He lectures on world art at Sotheby's, Goldsmiths College and the University of Westminster, and is a consultant for organisations such as the United Nations, the Arts Council and the BBC. He is a Clore Fellow and is a Trustee of the National Trust, a member of English Heritage's Blue Plaque Group and a member of Tate's "Tate for All Board". He is a Judge for the Art Fund's "Museum of the Year" in 2016. He was formerly a Trustee of the National Portrait Gallery and a Council Member of Tate Britain. He also sits on the Caine Prize Council[23] and is a spokesperson for the National Archives' Explore Your Archive programme. Casely-Hayford is a supporter of Sense International.[24][25]

Personal life[edit]

He is the brother of fashion designer Joe Casely-Hayford, OBE (1956–2019), and of lawyer Margaret Casely-Hayford, and (as son of Victor Casely-Hayford, an accountant who trained as a barrister)[26][27] the grandson of J. E. Casely Hayford (1866–1930), the great Gold Coast thinker, writer and politician.[28] He is married and has one daughter, and as of 2018 the family lives in Washington DC.[29]

Bibliography[edit]

  • Co-edited with Janet Topp Fargion and Marion Wallace, West Africa: Word, Symbol, Song (accompanying British Library exhibition of the same name), British Library Publishing Division, 2015. ISBN 978-0712309899.
  • The Lost Kingdoms of Africa: Discovering Africa's hidden treasures, Transworld Publishers, 2012. ISBN 978-0593068144.
  • A genealogical history of Cape Coast stool families. PhD Thesis. London, The School of Oriental and African Studies, 1992.
  • Timbuktu. illus. Angelo Rinaldi. London: Ladybird Books. 22 March 2018. ISBN 978-0-7181-8910-5.CS1 maint: others (link)

References[edit]

  1. ^ "Ghana at Fifty: Leaders on the UK Arts scene – A selection of profiles of the UK’s leading figures in the arts, all Ghana-born or with Ghanaian roots" Archived 4 January 2013 at Archive.today, BBC Africa Beyond website.
  2. ^ "Order of the British Empire", The Gazette, 9 June 2018.
  3. ^ "Tate Britain’s Great British Walks", Tate.
  4. ^ "The powerful stories that shaped Africa", TEDGlobal 2017.
  5. ^ Staff, Centre of African Studies, SOAS.
  6. ^ "SOAS". msbwrites.co.uk. Retrieved 22 June 2019.
  7. ^ "Wonderful Africa Season". BBC. Retrieved 22 February 2012.
  8. ^ "Lost Kingdoms of Africa", BBC Four.
  9. ^ "The Genius of British Art – Series 1 – Episode 2 – Art for the People". Channel 4. 10 October 2010. Retrieved 14 February 2012.
  10. ^ "GCH, an OC, goes from SOAS to DC!", Clayesmore School, 7 March 2018.
  11. ^ "Queen’s Birthday Honours for Old Clayesmorian, Gus", Clayesmore School, 18 June 2018.
  12. ^ "SOAS Radio: a conversation with Dr Gus Casely-Hayford", SOAS World Stories.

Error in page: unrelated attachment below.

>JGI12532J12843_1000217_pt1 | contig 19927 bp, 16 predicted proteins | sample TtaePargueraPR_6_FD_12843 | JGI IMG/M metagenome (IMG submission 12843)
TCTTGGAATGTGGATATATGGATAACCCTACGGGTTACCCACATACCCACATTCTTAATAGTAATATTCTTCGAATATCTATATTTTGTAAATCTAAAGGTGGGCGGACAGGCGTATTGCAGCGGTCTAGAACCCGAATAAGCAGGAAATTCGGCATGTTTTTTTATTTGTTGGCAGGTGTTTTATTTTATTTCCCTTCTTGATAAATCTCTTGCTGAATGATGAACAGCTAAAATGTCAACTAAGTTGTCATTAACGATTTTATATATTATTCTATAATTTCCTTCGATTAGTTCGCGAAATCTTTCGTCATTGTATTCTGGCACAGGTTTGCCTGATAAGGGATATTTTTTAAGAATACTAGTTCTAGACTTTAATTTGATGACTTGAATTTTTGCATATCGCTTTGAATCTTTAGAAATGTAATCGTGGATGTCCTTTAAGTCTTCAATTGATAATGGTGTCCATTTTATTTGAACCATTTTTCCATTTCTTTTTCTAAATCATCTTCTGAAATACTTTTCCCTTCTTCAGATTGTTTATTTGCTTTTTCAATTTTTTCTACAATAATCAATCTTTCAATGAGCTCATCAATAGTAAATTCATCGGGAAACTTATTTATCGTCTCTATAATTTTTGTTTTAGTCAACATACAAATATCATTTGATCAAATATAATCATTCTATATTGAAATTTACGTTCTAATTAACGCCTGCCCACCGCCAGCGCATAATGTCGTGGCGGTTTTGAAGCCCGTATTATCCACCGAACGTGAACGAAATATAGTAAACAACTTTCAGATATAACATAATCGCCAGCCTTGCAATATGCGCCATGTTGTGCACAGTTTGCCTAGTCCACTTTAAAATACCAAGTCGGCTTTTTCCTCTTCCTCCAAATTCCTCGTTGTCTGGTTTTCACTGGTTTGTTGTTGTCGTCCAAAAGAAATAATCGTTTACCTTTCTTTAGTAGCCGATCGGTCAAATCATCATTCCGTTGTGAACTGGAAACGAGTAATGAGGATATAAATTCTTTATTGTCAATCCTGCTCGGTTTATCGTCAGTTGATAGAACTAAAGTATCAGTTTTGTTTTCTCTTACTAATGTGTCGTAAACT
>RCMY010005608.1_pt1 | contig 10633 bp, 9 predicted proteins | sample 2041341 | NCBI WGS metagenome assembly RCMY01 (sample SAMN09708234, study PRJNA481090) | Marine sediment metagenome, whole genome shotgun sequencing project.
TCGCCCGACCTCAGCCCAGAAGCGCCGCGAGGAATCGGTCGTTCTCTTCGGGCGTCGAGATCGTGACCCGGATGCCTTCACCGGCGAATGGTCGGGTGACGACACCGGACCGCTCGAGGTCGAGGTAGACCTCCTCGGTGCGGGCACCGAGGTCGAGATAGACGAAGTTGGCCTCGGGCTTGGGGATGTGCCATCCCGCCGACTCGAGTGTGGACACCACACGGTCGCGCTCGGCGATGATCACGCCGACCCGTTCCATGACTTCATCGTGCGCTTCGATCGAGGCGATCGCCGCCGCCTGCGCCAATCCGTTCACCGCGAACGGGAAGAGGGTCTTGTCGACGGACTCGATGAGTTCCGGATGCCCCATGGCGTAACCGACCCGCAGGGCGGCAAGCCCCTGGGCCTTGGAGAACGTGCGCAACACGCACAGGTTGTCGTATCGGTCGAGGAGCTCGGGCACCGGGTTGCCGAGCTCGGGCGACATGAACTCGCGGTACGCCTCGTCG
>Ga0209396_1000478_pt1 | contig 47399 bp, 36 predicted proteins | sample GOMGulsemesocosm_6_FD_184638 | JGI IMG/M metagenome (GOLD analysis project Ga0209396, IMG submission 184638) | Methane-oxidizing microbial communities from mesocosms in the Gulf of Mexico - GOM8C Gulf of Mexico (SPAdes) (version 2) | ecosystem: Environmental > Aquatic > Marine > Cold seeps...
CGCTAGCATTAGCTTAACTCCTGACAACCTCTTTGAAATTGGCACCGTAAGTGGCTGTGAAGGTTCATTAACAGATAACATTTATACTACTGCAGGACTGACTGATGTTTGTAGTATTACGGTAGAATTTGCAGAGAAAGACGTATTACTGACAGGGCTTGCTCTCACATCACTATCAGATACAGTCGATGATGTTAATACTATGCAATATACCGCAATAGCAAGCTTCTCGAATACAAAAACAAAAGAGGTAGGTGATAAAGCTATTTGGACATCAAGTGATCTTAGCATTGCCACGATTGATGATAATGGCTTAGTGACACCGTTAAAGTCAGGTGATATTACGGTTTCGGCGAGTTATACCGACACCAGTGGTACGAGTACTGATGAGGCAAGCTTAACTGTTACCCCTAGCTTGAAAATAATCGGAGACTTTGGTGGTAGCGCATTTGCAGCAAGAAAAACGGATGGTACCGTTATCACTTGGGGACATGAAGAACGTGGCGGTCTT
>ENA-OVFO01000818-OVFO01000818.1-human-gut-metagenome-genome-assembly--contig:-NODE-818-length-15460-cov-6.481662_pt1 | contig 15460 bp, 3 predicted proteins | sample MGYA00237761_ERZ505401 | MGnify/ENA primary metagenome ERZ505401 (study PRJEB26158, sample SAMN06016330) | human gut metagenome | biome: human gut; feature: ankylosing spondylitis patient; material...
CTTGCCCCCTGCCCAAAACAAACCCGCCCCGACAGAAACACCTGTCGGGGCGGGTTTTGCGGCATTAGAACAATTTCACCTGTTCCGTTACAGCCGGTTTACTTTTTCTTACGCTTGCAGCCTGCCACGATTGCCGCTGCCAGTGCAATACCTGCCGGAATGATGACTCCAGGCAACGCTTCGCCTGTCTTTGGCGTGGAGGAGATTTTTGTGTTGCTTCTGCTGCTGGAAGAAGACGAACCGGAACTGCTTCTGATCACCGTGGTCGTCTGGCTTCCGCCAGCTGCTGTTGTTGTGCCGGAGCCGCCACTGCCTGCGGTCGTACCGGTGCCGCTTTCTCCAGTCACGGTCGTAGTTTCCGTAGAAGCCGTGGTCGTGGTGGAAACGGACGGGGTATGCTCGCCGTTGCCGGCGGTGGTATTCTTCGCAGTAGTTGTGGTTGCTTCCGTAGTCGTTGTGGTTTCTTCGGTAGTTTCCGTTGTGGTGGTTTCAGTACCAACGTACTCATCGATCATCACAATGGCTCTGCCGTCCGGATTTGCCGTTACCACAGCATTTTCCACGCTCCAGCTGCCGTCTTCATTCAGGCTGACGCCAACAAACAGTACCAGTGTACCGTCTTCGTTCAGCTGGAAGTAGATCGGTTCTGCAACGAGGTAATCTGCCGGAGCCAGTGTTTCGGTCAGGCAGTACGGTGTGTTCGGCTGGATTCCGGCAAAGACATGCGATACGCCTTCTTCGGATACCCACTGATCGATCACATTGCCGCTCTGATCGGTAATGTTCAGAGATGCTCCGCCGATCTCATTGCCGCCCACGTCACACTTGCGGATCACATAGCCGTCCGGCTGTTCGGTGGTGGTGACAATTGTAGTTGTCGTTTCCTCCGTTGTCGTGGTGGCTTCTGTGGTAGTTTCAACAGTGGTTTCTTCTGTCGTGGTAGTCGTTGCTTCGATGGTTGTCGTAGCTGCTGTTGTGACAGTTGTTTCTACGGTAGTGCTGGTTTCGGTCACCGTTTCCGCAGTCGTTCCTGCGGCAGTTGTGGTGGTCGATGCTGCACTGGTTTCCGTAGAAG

13. ^ Augustus Casely-Hayford profile, The Guardian.
  14. ^ "50 Leading British Ghanaians"
  15. ^ "ACE appoints Arts Strategy Director", Artists' Interaction & Representation, January 2007.
  16. ^ Professor Stuart Hall, "Chairman's Statement" Archived 26 December 2014 at the Wayback Machine, 2005 to 2006 Institute of International Visual Arts Annual Report.
  17. ^ Busby, Margaret (10 January 2005). "Vision for change". New Statesman. Retrieved 4 March 2021.
  18. ^ a b "Arts Council England Makes Two Key leadership Appointments", Arts Council England, 5 December 2006.
  19. ^ Duff, Oliver (19 November 2004). "The rich art of Africa goes on show to dispel 'caricature' of a dark continent". The Independent.
  20. ^ "West Africa: Word, Symbol, Song" (press release), British Library, 15 October 2015.
  21. ^ Thembi Mutch, "From Timbuktu to Trinidad: British Library launches dazzling West Africa show", The Guardian, 16 October 2015.
  22. ^ "Brit Art – Where to Now?" (PDF). BBC FOUR Press Pack. Autumn 2009 – Winter 2010. p. 10. Retrieved 4 March 2021.
  23. ^ Council Members Archived 9 April 2014 at the Wayback Machine , Caine Prize website.
  24. ^ "Dr Gus Casely-Hayford lends his support to Sense International", Sense International, 22 July 2013.
  25. ^ McGlone, Peggy (27 September 2017). "Smithsonian hires British curator and filmmaker to head African Art Museum". The Washington Post. Retrieved 27 September 2017.
  26. ^ "Casely-Hayford, Margaret Henrietta Augusta", Who's Who 2018.
  27. ^ "Margaret Casely-Hayford" at BLD.
  28. ^ "Dr Gus Casely-Hayford, Cultural Historian: 'Kobina Sekyi and my own grandfather Joseph Ephraim Casely-Hayford were unafraid to be daring and innovative… their work demonstrates a complete understanding of history'", Africa Writes blog, 2015.
  29. ^ Freeman, Liam (5 April 2018). "How Gus Casely-Hayford Is Reclaiming The Art Of Africa". Retrieved 3 June 2018.

External links[edit]